10. It is contended that such representation of the complainant by another can be made only in the circumstances enumerated in the proviso. The proviso is intended to cover all cases where a person other than the complainant presents the complaint, it is contended. I am unable to agree. According to me. the proviso to Section 199( 1) of the Code deals with cases where another person (other than the aggrieved) complains of the offence on behalf of such aggrieved person and not a case where the aggrieved person himself complains of the offence but presents the complaint through another. The expression "make a complaint on his or her behalf in the proviso to Section 199( 11 does not refer to a representative presenting the complaint on behalf of the complainant but such representative figuring as the complainant himself and complaining of the offence. There is significant, real and legal difference between the two.
11. I shall for a moment assume that the proviso covers all cases where the complainant is unable to appear personally before court. Even in that event according to me the proviso permits the complaint to be preferred by an authorised representative with the leave of the court. The expression "or is from sickness or infirmity unable to make a complaint" in the proviso is in this context of crucial significance. Such 'infirmity' need not be on account of reasons of health or age alone. Any debility, disability, difficulty or inability must therefore fall within the sweep of the expression "infirmity" appearing in the proviso. A larger meaningful interpretation has got to be given for the expression "infirmity" appearing in the proviso if the proviso were to be read and understood to cover such complaints in the name of the complainant being preferred by some other person holding the power of attorney of the complainant. The expression "infirmity" cannot be read down to mean infirmity resulting from ill-health or age. The expression "infirmity" in language cannot also be understood in any limited or restricted sense. "A personal failing" is as per the Websters Dictionary 'infirmity' in language. The Dictionary refers to A.J. Toynbee's famous statement that "one of the besetting infirmities of living creatures is egotism". Infirmity under the proviso to Section 199(1) must therefore be held to hold within its sweep any deficiency, debility, disability, impossibility, difficulty or inadequacy which the court finds to be reasonable and sufficient to dispense with the personal appearance of the complainant to present the complaint. Such a vibrant interpretation must be given to the expression "infirmity" considering the purpose and purport of the proviso. Merely because a person is abroad and is hence unable to lodge a complaint within the time stipulated under the relevant provisions relating to limitation, no accused person can claim an unjustified advantage. It is in this context that I choose to take the view that "infirmity" under the proviso to Section 199(1) must certainly take into account the inability of the complainant in this case to appear personally in court to present the complaint himself.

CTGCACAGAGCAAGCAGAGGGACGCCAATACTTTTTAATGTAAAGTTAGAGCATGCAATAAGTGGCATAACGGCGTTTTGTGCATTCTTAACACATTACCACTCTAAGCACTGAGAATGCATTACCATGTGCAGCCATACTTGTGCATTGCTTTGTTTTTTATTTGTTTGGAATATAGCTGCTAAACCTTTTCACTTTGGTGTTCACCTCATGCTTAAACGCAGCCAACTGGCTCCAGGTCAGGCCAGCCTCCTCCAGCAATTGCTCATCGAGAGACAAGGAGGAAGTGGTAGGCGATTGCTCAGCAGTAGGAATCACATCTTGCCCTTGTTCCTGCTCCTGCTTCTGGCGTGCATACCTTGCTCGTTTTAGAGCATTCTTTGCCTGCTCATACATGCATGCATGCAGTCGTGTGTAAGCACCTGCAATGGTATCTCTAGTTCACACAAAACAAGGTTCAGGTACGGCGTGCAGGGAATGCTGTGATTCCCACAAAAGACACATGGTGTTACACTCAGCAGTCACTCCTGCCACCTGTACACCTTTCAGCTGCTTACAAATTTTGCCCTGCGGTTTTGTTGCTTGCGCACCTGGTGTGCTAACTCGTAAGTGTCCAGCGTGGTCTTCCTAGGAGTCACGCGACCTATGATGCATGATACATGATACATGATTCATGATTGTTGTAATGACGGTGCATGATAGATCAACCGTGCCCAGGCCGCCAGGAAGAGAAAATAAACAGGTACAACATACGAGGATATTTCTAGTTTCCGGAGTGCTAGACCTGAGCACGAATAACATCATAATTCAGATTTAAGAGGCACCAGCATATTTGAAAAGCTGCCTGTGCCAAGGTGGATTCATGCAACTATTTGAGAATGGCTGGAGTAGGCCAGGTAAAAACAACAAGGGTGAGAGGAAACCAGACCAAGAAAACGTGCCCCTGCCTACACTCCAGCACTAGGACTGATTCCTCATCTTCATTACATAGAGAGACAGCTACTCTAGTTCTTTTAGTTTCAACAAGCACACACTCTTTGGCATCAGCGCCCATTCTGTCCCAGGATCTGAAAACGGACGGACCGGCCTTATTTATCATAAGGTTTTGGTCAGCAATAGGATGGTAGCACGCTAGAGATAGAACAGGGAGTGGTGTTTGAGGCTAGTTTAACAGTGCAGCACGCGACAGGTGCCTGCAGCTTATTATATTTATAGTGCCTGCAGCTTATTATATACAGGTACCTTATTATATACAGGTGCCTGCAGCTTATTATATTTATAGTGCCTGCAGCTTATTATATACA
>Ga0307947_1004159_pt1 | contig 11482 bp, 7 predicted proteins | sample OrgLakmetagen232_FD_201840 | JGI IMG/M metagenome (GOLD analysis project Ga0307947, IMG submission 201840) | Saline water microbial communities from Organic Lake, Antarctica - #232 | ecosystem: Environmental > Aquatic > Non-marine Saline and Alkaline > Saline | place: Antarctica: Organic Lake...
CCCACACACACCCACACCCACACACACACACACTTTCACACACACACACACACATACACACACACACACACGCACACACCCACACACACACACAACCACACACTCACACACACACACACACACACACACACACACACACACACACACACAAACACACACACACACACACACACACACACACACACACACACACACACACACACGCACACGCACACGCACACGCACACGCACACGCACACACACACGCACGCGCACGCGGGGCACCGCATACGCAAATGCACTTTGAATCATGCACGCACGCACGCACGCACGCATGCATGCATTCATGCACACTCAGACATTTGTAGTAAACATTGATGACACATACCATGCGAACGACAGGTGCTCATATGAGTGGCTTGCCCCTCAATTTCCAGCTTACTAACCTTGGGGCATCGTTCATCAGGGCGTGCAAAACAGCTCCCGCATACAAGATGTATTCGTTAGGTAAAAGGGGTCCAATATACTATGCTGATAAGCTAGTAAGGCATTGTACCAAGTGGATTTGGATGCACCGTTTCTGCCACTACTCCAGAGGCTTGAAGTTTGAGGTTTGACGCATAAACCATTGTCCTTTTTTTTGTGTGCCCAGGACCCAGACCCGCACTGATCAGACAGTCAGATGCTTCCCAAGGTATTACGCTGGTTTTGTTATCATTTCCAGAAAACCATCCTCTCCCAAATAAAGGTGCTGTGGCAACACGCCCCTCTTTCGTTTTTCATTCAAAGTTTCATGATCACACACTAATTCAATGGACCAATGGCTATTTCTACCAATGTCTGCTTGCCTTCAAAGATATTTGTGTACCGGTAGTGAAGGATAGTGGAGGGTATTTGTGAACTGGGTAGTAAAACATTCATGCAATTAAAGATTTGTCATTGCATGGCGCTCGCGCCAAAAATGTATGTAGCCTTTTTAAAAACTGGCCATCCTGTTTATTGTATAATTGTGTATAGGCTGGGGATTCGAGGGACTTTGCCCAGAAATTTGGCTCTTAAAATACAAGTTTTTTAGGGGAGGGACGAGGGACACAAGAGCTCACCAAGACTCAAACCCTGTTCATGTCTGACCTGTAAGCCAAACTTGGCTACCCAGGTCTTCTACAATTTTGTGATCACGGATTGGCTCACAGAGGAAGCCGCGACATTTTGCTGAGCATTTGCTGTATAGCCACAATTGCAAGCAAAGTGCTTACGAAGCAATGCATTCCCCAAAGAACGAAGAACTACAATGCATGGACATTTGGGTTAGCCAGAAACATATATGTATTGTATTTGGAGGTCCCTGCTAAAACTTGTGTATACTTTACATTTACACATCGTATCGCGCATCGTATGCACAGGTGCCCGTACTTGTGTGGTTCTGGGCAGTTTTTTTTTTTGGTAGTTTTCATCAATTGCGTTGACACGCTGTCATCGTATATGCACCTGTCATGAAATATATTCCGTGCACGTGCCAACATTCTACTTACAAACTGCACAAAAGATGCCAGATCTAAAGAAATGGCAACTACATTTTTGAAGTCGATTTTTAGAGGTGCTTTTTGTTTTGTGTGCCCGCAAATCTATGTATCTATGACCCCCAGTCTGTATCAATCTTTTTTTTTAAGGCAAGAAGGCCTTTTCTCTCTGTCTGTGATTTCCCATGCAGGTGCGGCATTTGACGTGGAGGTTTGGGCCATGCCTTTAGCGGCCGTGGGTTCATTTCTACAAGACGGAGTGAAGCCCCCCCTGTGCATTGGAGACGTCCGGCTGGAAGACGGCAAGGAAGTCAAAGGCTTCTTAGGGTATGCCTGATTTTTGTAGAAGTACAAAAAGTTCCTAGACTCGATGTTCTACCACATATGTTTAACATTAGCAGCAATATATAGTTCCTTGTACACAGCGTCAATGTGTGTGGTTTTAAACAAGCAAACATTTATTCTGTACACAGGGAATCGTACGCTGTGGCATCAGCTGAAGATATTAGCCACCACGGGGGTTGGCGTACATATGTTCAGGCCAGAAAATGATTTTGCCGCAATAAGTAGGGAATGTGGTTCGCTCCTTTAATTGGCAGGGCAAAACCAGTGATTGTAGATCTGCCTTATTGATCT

12. The power of attorney has been produced. There is no contention that the complainant does not suffer from the debility, infirmity and inability to appear in person before court because of his presence in a foreign country now. The geographical distance is certainly a sufficient infirmity for him to explain his inability to present the complaint in person. In these circumstances I take the view that even if it be held that no power of attorney holder can present the complaint on behalf of the complainant except under the circumstances covered by the proviso, it is perfectly possible for the complainant to present the complaint through his power of attorney as the complainant suffers from the infirmity of being away in a foreign country.
13. The decision of the Madras High Court reported in Sambandam v. G. Natesan (AIR 1966 Mad. 183) has come to my notice. In the said decision in almost identical situation a Single Judge of the Honourable High Court of Madras has taken the view that the mere residence of the complainant abroad does not justify his power of attorney holder making a complaint alleging commission of the offence under the proviso to Section 199(1). I note that the sweep of the expression "infirmity" in the proviso to Section 199(1) was not subjected to detailed scrutiny i n that case. At any rate I am not persuaded to accept the contra view accepted in Sambandam's case. I respectfully disagree with that view. No other precedent-binding or persuasive, has been brought to my notice.
14. It follows that the complaint filed by the complainant through the power of attorney cannot, in any view of the matter be held to offend Section 199(1) of the Code of Criminal Procedure. The challenge in this Crl. M.C. therefore does not deserve to be upheld.
15. In the result, this Crl. M.C. is dismissed.